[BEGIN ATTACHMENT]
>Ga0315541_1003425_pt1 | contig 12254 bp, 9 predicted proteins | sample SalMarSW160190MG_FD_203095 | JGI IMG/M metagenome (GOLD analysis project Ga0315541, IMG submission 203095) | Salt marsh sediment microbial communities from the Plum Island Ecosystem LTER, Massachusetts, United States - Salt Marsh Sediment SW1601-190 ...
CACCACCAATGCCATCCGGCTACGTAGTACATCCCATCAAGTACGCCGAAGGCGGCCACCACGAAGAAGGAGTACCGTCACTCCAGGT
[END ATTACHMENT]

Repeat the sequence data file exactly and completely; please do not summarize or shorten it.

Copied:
>Ga0315541_1003425_pt1 | contig 12254 bp, 9 predicted proteins | sample SalMarSW160190MG_FD_203095 | JGI IMG/M metagenome (GOLD analysis project Ga0315541, IMG submission 203095) | Salt marsh sediment microbial communities from the Plum Island Ecosystem LTER, Massachusetts, United States - Salt Marsh Sediment SW1601-190 ...
CACCACCAATGCCATCCGGCTACGTAGTACATCCCATCAAGTACGCCGAAGGCGGCCACCACGAAGAAGGAGTACCGTCACTCCAGGT